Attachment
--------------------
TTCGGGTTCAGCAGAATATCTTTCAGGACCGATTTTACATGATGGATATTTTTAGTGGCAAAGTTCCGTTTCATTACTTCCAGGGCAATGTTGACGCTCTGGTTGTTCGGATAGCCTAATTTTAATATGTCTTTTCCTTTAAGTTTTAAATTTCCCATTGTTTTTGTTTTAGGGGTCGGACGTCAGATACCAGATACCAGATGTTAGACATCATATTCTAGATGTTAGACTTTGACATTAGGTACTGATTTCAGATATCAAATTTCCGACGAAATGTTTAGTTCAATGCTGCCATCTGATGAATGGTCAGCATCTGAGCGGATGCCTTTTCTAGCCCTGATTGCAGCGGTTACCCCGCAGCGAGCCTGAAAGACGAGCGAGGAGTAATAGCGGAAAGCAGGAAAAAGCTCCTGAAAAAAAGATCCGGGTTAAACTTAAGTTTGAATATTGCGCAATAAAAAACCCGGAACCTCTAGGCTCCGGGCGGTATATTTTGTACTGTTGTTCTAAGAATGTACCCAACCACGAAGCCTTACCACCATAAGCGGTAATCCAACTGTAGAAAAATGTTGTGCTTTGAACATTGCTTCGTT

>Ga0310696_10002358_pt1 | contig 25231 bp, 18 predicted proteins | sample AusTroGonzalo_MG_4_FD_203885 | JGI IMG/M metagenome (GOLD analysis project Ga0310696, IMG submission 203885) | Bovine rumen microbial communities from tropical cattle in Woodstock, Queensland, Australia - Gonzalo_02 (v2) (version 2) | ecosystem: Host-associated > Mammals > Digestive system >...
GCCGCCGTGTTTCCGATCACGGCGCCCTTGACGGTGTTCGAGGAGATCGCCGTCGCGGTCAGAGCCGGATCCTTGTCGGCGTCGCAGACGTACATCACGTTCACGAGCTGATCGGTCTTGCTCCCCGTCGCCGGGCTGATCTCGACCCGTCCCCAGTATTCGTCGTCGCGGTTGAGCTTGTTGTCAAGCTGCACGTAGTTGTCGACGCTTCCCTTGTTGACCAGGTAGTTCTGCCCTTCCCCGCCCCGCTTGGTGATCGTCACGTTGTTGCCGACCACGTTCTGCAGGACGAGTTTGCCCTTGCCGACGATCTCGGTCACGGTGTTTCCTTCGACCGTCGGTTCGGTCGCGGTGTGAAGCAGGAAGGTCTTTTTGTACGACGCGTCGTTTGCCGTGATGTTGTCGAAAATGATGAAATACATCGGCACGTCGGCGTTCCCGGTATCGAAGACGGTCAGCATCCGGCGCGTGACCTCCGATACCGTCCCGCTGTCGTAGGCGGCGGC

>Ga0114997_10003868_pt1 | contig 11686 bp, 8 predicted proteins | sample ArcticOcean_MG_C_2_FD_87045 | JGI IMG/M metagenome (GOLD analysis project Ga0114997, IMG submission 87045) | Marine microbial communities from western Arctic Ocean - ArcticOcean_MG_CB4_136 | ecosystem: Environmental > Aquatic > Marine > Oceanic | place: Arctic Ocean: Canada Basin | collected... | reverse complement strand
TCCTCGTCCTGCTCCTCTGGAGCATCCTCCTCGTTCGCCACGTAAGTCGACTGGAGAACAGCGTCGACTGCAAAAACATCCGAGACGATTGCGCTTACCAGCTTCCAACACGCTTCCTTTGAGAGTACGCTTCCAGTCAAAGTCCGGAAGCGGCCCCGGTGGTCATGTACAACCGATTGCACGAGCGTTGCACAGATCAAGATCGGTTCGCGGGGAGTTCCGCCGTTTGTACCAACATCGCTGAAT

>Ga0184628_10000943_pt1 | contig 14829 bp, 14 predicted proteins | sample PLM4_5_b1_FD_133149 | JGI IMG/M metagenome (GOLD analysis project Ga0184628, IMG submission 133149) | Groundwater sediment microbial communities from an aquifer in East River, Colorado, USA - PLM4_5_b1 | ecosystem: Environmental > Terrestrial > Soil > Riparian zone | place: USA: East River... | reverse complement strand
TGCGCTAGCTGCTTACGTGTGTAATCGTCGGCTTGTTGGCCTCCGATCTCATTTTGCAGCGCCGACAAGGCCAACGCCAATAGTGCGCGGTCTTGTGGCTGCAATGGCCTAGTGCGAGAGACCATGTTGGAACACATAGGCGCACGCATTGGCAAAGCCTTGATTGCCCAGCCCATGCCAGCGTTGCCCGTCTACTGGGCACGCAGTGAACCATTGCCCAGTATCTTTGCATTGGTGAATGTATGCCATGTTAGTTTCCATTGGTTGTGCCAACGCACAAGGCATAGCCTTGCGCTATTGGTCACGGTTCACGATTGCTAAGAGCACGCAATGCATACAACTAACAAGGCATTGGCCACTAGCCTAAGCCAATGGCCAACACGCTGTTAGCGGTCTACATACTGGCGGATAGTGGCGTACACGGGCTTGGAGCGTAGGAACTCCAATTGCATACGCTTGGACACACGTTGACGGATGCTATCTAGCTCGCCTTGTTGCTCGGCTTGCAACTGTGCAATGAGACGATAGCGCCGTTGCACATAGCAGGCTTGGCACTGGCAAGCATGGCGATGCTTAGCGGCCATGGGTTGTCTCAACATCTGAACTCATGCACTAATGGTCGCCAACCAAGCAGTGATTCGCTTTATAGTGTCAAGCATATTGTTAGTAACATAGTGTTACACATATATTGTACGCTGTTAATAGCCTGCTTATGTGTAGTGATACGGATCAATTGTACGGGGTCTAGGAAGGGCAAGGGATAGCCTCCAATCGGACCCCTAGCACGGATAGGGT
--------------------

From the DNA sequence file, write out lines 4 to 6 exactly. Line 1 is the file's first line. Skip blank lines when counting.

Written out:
>Ga0114997_10003868_pt1 | contig 11686 bp, 8 predicted proteins | sample ArcticOcean_MG_C_2_FD_87045 | JGI IMG/M metagenome (GOLD analysis project Ga0114997, IMG submission 87045) | Marine microbial communities from western Arctic Ocean - ArcticOcean_MG_CB4_136 | ecosystem: Environmental > Aquatic > Marine > Oceanic | place: Arctic Ocean: Canada Basin | collected... | reverse complement strand
TCCTCGTCCTGCTCCTCTGGAGCATCCTCCTCGTTCGCCACGTAAGTCGACTGGAGAACAGCGTCGACTGCAAAAACATCCGAGACGATTGCGCTTACCAGCTTCCAACACGCTTCCTTTGAGAGTACGCTTCCAGTCAAAGTCCGGAAGCGGCCCCGGTGGTCATGTACAACCGATTGCACGAGCGTTGCACAGATCAAGATCGGTTCGCGGGGAGTTCCGCCGTTTGTACCAACATCGCTGAAT

>Ga0184628_10000943_pt1 | contig 14829 bp, 14 predicted proteins | sample PLM4_5_b1_FD_133149 | JGI IMG/M metagenome (GOLD analysis project Ga0184628, IMG submission 133149) | Groundwater sediment microbial communities from an aquifer in East River, Colorado, USA - PLM4_5_b1 | ecosystem: Environmental > Terrestrial > Soil > Riparian zone | place: USA: East River... | reverse complement strand